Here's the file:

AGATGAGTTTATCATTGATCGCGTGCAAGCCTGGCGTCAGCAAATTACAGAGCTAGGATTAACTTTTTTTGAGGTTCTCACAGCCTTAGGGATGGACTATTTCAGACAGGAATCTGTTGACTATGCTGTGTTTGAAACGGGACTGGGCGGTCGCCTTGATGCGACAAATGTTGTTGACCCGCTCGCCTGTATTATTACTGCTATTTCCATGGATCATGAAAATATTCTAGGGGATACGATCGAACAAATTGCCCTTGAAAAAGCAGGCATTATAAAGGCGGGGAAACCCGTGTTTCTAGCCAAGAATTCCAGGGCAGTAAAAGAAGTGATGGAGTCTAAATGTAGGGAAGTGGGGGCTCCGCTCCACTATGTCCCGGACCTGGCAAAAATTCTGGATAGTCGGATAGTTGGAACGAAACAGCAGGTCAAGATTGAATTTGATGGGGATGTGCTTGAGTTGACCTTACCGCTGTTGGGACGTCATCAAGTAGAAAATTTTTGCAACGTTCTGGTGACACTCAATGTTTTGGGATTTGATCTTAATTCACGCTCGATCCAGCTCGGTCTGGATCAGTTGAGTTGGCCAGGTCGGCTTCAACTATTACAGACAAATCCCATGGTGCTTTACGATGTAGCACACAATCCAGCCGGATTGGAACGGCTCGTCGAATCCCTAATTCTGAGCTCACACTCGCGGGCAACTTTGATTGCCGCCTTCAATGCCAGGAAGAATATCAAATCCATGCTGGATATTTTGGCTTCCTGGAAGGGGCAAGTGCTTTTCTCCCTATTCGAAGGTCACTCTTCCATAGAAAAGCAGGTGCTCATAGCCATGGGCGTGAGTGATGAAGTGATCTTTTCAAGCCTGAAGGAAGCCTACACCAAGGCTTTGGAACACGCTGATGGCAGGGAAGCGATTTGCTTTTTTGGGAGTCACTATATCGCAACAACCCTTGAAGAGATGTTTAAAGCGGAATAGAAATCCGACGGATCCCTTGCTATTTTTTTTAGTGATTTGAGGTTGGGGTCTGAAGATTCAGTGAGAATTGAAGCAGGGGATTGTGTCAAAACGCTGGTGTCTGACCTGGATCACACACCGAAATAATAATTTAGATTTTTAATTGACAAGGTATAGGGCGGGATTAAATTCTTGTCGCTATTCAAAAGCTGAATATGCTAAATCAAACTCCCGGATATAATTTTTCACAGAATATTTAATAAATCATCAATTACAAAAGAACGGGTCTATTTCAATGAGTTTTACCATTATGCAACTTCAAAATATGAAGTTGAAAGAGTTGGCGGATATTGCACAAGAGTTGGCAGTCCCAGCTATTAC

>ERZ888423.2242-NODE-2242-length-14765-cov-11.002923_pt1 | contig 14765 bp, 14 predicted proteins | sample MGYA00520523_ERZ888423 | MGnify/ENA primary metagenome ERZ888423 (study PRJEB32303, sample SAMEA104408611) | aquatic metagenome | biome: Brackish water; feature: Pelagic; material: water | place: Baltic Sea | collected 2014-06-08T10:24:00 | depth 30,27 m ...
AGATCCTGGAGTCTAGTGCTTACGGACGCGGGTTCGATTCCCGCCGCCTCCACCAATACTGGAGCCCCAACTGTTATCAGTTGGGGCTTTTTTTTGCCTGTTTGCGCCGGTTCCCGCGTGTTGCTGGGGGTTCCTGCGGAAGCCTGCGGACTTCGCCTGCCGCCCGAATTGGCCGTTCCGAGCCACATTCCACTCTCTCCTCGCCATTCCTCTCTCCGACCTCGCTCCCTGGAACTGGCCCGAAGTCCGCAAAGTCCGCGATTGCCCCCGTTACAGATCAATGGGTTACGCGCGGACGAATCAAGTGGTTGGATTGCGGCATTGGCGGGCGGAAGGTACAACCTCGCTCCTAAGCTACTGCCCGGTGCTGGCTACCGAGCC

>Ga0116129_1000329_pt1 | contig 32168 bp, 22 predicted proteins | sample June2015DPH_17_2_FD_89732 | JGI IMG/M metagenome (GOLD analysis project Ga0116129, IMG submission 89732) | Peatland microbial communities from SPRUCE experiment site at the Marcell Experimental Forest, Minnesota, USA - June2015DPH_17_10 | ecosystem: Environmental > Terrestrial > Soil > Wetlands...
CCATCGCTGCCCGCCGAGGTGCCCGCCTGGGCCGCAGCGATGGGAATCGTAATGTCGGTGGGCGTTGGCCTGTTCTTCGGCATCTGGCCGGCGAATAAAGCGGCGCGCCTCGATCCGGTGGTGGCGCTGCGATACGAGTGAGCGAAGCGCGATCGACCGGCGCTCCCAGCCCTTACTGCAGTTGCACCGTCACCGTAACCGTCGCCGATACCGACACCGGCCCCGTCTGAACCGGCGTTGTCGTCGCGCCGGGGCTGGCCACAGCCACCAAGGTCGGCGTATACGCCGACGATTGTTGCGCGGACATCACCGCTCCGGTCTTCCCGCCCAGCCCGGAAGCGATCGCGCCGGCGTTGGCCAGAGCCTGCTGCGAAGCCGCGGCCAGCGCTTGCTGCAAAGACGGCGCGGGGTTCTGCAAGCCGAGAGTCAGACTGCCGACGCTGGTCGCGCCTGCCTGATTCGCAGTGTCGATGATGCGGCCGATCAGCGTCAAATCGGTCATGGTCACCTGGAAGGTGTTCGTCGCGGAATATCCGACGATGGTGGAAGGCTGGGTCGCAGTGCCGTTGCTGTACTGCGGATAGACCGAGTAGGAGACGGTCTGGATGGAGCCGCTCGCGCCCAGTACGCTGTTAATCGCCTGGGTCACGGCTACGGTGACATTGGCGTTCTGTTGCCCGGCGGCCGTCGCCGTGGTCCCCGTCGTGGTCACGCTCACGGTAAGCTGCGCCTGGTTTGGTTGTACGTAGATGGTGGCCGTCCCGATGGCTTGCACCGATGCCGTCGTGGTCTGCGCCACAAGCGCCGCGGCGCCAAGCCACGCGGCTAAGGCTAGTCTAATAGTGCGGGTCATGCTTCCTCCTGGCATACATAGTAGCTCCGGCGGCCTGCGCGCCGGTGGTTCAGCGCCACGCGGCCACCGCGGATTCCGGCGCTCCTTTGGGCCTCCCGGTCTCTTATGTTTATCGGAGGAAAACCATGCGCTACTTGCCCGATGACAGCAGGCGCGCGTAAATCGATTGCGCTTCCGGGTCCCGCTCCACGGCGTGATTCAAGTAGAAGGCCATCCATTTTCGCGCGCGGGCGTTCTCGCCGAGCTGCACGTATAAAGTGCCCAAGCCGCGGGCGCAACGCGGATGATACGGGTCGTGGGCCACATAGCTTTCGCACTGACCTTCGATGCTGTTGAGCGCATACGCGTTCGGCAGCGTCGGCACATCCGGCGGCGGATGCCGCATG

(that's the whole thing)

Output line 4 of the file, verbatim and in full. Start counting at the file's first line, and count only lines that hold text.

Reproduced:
>Ga0116129_1000329_pt1 | contig 32168 bp, 22 predicted proteins | sample June2015DPH_17_2_FD_89732 | JGI IMG/M metagenome (GOLD analysis project Ga0116129, IMG submission 89732) | Peatland microbial communities from SPRUCE experiment site at the Marcell Experimental Forest, Minnesota, USA - June2015DPH_17_10 | ecosystem: Environmental > Terrestrial > Soil > Wetlands...